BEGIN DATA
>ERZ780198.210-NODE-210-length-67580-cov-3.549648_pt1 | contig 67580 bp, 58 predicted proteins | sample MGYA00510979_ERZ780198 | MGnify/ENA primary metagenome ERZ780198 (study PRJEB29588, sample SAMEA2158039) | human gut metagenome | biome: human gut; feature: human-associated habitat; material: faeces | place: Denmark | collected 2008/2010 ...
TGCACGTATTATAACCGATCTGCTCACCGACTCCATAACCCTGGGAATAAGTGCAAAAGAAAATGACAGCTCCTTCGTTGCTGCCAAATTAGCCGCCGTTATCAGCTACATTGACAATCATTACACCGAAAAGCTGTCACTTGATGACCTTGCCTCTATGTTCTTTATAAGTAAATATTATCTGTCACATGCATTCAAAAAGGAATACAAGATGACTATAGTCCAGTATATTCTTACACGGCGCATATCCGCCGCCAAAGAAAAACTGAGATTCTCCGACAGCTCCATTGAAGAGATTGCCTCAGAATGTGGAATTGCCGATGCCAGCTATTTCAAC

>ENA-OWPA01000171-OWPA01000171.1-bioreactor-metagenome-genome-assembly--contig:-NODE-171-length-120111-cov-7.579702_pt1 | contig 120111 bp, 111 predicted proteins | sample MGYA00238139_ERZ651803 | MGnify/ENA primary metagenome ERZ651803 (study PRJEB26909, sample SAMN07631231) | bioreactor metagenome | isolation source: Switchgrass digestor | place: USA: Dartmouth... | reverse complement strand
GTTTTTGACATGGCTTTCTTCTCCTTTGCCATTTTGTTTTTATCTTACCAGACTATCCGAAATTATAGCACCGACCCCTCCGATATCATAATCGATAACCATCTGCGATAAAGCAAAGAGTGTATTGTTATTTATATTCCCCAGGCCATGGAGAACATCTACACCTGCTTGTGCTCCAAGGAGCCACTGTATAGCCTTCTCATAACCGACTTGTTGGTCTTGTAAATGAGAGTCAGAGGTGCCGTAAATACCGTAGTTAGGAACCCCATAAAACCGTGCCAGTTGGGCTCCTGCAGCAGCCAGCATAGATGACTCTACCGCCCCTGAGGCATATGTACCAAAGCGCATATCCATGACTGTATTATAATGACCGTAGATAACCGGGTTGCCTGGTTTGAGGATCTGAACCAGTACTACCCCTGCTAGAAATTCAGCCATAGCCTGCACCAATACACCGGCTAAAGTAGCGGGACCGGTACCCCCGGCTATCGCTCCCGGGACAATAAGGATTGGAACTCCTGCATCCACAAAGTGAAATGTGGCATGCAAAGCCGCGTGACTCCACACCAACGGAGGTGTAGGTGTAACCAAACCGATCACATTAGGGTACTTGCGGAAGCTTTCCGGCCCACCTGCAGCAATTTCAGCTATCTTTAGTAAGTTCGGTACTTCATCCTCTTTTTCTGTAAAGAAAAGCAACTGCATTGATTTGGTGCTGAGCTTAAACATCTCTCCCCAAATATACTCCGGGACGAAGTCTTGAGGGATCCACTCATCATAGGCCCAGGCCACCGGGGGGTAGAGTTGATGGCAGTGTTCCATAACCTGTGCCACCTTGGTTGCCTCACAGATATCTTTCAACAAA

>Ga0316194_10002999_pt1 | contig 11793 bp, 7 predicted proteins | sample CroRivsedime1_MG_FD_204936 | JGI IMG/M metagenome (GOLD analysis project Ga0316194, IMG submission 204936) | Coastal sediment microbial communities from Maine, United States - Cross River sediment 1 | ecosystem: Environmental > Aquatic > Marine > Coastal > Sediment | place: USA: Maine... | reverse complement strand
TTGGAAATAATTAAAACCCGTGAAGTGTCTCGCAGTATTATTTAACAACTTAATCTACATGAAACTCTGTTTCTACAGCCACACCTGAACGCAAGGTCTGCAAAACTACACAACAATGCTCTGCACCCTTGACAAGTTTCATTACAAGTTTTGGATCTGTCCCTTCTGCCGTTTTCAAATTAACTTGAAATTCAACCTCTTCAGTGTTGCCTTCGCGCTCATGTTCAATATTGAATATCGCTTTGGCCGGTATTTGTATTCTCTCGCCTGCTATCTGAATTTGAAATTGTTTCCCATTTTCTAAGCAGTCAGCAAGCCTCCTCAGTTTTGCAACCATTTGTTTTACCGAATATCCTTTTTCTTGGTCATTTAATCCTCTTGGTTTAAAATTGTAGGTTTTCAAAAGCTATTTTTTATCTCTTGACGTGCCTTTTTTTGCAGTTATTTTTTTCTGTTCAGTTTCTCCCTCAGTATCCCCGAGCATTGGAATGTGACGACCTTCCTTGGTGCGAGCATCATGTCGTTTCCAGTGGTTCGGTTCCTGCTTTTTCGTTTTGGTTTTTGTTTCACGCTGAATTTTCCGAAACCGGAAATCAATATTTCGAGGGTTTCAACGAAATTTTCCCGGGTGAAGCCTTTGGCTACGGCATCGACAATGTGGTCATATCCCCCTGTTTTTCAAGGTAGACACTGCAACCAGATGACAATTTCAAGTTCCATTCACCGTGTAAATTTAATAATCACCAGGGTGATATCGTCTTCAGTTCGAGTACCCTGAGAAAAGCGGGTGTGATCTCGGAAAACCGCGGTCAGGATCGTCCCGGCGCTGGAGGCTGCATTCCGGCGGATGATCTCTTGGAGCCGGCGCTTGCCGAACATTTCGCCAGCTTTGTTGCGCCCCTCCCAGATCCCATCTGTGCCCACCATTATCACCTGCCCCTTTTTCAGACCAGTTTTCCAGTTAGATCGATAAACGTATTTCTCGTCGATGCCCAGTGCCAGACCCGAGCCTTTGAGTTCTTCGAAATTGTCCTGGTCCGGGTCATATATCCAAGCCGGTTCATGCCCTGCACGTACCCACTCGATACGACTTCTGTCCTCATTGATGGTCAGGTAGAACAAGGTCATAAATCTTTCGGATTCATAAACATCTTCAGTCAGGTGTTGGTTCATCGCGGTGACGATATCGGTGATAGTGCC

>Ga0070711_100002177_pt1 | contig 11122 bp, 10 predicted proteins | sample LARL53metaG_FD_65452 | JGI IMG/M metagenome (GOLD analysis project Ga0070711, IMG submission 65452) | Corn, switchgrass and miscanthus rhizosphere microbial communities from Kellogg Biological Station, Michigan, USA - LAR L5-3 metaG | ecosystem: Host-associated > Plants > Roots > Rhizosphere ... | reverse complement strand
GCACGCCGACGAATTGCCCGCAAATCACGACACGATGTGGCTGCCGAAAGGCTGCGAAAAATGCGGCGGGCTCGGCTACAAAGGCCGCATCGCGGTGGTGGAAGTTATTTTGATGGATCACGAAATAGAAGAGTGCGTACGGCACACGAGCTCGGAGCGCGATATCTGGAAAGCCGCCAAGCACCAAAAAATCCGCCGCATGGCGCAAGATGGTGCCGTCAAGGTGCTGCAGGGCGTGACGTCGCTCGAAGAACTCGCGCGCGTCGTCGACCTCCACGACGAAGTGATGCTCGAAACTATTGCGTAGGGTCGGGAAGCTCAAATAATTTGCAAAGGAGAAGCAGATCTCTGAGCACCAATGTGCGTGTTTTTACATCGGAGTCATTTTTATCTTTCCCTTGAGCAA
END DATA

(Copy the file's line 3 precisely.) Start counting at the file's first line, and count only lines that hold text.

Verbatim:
>ENA-OWPA01000171-OWPA01000171.1-bioreactor-metagenome-genome-assembly--contig:-NODE-171-length-120111-cov-7.579702_pt1 | contig 120111 bp, 111 predicted proteins | sample MGYA00238139_ERZ651803 | MGnify/ENA primary metagenome ERZ651803 (study PRJEB26909, sample SAMN07631231) | bioreactor metagenome | isolation source: Switchgrass digestor | place: USA: Dartmouth... | reverse complement strand